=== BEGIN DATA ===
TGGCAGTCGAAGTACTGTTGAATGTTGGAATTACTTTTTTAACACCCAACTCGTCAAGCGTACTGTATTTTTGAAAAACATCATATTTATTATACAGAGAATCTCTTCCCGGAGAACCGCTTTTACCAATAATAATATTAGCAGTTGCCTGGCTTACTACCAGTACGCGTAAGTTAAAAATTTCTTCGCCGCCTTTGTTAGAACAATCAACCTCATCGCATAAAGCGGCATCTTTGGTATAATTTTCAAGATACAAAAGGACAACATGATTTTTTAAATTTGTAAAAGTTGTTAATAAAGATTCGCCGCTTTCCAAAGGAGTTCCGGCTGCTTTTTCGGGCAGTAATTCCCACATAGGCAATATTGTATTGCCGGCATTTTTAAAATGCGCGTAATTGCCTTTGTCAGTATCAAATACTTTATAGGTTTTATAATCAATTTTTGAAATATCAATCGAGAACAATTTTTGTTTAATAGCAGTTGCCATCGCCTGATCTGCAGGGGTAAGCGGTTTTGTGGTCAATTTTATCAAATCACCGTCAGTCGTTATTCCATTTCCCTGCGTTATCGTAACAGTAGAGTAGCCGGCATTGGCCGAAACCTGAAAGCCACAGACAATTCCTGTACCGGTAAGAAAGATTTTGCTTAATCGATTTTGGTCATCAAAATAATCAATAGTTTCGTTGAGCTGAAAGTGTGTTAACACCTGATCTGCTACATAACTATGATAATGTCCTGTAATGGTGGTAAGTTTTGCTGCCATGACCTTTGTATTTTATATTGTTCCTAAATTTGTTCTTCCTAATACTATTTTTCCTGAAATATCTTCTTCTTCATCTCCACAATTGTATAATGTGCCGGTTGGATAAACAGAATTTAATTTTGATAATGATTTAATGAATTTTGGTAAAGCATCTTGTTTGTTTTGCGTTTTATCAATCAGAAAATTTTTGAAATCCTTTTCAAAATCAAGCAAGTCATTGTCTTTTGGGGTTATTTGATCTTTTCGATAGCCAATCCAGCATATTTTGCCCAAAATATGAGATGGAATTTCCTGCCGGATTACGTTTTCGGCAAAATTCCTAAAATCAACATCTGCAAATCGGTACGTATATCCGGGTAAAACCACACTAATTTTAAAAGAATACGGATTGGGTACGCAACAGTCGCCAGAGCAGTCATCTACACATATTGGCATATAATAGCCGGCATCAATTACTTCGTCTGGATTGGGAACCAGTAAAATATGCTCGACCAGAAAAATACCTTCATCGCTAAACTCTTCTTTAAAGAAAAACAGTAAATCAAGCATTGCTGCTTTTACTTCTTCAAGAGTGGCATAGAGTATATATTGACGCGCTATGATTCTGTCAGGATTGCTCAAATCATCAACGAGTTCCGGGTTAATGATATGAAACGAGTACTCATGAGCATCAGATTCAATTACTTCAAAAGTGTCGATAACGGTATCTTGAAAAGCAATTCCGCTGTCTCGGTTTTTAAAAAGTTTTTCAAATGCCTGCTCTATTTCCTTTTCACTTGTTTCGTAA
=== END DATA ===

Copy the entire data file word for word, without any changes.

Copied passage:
TGGCAGTCGAAGTACTGTTGAATGTTGGAATTACTTTTTTAACACCCAACTCGTCAAGCGTACTGTATTTTTGAAAAACATCATATTTATTATACAGAGAATCTCTTCCCGGAGAACCGCTTTTACCAATAATAATATTAGCAGTTGCCTGGCTTACTACCAGTACGCGTAAGTTAAAAATTTCTTCGCCGCCTTTGTTAGAACAATCAACCTCATCGCATAAAGCGGCATCTTTGGTATAATTTTCAAGATACAAAAGGACAACATGATTTTTTAAATTTGTAAAAGTTGTTAATAAAGATTCGCCGCTTTCCAAAGGAGTTCCGGCTGCTTTTTCGGGCAGTAATTCCCACATAGGCAATATTGTATTGCCGGCATTTTTAAAATGCGCGTAATTGCCTTTGTCAGTATCAAATACTTTATAGGTTTTATAATCAATTTTTGAAATATCAATCGAGAACAATTTTTGTTTAATAGCAGTTGCCATCGCCTGATCTGCAGGGGTAAGCGGTTTTGTGGTCAATTTTATCAAATCACCGTCAGTCGTTATTCCATTTCCCTGCGTTATCGTAACAGTAGAGTAGCCGGCATTGGCCGAAACCTGAAAGCCACAGACAATTCCTGTACCGGTAAGAAAGATTTTGCTTAATCGATTTTGGTCATCAAAATAATCAATAGTTTCGTTGAGCTGAAAGTGTGTTAACACCTGATCTGCTACATAACTATGATAATGTCCTGTAATGGTGGTAAGTTTTGCTGCCATGACCTTTGTATTTTATATTGTTCCTAAATTTGTTCTTCCTAATACTATTTTTCCTGAAATATCTTCTTCTTCATCTCCACAATTGTATAATGTGCCGGTTGGATAAACAGAATTTAATTTTGATAATGATTTAATGAATTTTGGTAAAGCATCTTGTTTGTTTTGCGTTTTATCAATCAGAAAATTTTTGAAATCCTTTTCAAAATCAAGCAAGTCATTGTCTTTTGGGGTTATTTGATCTTTTCGATAGCCAATCCAGCATATTTTGCCCAAAATATGAGATGGAATTTCCTGCCGGATTACGTTTTCGGCAAAATTCCTAAAATCAACATCTGCAAATCGGTACGTATATCCGGGTAAAACCACACTAATTTTAAAAGAATACGGATTGGGTACGCAACAGTCGCCAGAGCAGTCATCTACACATATTGGCATATAATAGCCGGCATCAATTACTTCGTCTGGATTGGGAACCAGTAAAATATGCTCGACCAGAAAAATACCTTCATCGCTAAACTCTTCTTTAAAGAAAAACAGTAAATCAAGCATTGCTGCTTTTACTTCTTCAAGAGTGGCATAGAGTATATATTGACGCGCTATGATTCTGTCAGGATTGCTCAAATCATCAACGAGTTCCGGGTTAATGATATGAAACGAGTACTCATGAGCATCAGATTCAATTACTTCAAAAGTGTCGATAACGGTATCTTGAAAAGCAATTCCGCTGTCTCGGTTTTTAAAAAGTTTTTCAAATGCCTGCTCTATTTCCTTTTCACTTGTTTCGTAA